And I would kill for him, still would, ever since we met.
Do it or I’ll kill you,
he told me.
Times like this
he’d turn on me, hit me.
Didn’t matter what we’re doing,
getting smokes, or dope, or
him smashing me
With him, it’s always there.
You’re going in with me,
he said, and to pull up my hood
and the scarf on my face.
We had a driver, a young bitch
I knew he was smashing.
Listen, he really beat on me
when we had nothing,
needed cash. I’d go out, take
men who stopped for me.
I learned how
to spot the quick ones.
He liked the flow, the fast bills,
but took it out
on me later. Holding me down
as if I wasn’t there any more.
That night, he said I’d have a gun, too,
but he rushed in, that convenient store.
I ran into the cold light, no gun,
just yelling back whatever he said.
Give me all the cash!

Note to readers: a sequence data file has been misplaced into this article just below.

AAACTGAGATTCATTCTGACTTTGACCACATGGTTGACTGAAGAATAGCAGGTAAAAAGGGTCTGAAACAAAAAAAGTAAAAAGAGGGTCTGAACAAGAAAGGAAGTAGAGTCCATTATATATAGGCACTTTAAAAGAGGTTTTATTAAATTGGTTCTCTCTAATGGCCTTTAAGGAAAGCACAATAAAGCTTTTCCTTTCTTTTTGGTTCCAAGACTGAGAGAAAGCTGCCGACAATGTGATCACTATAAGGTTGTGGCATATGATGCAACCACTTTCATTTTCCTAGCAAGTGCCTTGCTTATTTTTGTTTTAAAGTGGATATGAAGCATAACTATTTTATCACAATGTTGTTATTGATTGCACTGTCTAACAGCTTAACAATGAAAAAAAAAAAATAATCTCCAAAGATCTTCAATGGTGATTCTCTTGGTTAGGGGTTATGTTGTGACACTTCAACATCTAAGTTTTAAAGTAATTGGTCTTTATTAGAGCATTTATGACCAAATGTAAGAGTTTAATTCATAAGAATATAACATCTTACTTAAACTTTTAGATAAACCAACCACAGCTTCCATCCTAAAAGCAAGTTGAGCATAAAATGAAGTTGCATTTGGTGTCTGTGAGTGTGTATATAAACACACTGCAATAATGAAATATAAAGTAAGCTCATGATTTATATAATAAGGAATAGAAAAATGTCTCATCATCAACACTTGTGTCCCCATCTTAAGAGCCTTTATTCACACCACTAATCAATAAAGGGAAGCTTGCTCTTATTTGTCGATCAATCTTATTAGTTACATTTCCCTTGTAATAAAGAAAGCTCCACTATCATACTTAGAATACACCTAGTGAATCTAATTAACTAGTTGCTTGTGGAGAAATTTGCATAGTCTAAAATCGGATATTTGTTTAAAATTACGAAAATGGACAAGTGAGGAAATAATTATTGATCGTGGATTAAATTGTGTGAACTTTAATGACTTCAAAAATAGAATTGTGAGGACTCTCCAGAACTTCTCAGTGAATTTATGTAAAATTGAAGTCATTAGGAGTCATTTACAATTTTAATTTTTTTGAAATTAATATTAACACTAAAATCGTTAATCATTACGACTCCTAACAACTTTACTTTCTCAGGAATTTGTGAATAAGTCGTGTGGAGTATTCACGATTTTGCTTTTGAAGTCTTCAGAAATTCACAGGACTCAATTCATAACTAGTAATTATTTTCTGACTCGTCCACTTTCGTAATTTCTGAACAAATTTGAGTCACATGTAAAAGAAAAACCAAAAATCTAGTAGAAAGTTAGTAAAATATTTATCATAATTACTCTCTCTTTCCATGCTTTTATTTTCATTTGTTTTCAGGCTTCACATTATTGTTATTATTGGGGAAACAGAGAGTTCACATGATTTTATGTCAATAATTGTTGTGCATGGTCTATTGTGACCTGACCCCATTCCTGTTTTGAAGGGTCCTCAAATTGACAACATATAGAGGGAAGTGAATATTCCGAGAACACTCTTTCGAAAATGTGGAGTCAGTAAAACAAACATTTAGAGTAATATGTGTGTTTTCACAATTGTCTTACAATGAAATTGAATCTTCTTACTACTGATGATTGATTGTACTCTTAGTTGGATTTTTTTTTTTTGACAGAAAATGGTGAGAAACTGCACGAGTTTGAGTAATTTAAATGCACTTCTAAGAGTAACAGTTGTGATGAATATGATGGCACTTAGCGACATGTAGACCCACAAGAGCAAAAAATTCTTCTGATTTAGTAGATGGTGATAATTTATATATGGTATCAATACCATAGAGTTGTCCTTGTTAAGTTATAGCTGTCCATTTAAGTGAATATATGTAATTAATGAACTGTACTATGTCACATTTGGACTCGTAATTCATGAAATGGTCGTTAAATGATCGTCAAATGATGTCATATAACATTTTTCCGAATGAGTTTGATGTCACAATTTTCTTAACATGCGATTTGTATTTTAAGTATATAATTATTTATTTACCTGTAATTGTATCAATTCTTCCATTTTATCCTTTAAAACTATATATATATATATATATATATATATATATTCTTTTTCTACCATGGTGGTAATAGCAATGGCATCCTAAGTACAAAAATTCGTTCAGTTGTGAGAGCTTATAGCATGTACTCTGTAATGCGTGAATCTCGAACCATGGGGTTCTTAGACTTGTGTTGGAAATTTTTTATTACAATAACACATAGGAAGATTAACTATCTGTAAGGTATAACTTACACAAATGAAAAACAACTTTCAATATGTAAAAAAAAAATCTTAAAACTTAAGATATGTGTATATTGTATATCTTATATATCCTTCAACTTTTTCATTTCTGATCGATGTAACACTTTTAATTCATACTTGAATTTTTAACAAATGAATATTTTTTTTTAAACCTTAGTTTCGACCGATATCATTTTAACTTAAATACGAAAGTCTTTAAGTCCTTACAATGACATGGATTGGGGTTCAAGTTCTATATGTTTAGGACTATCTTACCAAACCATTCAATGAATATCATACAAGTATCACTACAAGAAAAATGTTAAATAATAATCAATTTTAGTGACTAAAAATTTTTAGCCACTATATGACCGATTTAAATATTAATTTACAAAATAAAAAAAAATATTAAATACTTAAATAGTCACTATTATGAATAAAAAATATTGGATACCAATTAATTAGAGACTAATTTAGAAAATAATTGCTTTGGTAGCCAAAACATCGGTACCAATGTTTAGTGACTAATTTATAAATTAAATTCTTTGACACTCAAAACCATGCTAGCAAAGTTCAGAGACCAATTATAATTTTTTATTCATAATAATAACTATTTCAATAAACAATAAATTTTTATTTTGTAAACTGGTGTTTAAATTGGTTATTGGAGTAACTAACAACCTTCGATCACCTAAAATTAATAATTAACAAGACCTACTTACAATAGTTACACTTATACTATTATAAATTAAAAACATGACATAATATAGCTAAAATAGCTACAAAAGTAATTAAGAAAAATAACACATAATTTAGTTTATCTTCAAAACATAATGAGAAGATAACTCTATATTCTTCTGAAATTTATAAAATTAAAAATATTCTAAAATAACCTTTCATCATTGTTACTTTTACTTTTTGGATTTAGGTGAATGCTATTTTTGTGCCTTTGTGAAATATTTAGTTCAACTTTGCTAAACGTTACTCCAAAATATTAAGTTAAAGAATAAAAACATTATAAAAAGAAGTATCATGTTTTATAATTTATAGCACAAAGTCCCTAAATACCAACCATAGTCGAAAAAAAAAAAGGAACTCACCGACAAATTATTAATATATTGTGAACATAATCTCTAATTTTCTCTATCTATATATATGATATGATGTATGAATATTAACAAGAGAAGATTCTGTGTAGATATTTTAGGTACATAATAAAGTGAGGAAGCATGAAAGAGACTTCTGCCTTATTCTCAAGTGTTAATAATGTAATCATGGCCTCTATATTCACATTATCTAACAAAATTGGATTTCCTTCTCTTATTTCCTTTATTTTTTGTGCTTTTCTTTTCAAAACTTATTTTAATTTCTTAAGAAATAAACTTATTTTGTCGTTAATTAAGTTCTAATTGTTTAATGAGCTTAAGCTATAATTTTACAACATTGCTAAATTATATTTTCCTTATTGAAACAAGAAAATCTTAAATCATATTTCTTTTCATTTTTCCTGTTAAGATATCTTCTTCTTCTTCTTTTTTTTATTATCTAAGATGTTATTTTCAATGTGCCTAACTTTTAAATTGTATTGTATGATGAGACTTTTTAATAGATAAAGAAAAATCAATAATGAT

And the cigarettes!
You see me looking all tough, on the surveillance?
I did it just like him.
Then he threw the roll of scratch-offs
at the man
once we had it all.
I swear he was ready to ditch me,
getting in the car with that bitch,
leaving me to get caught.
And I would kill for him, still would,
ever since we met.
I’d love to hit him now, just for him to feel me.
It’s like I’m telling you.
Matthew Sorrento is Editor-in-chief of Retreats from Oblivion and Co-editor of Film International. He teaches film and media studies at Rutgers University in Camden. His latest book is David Fincher’s Zodiac: Cinema of Investigation and (Mis)Interpretation (co-edited with David Ryan; FDU Press, December 2021).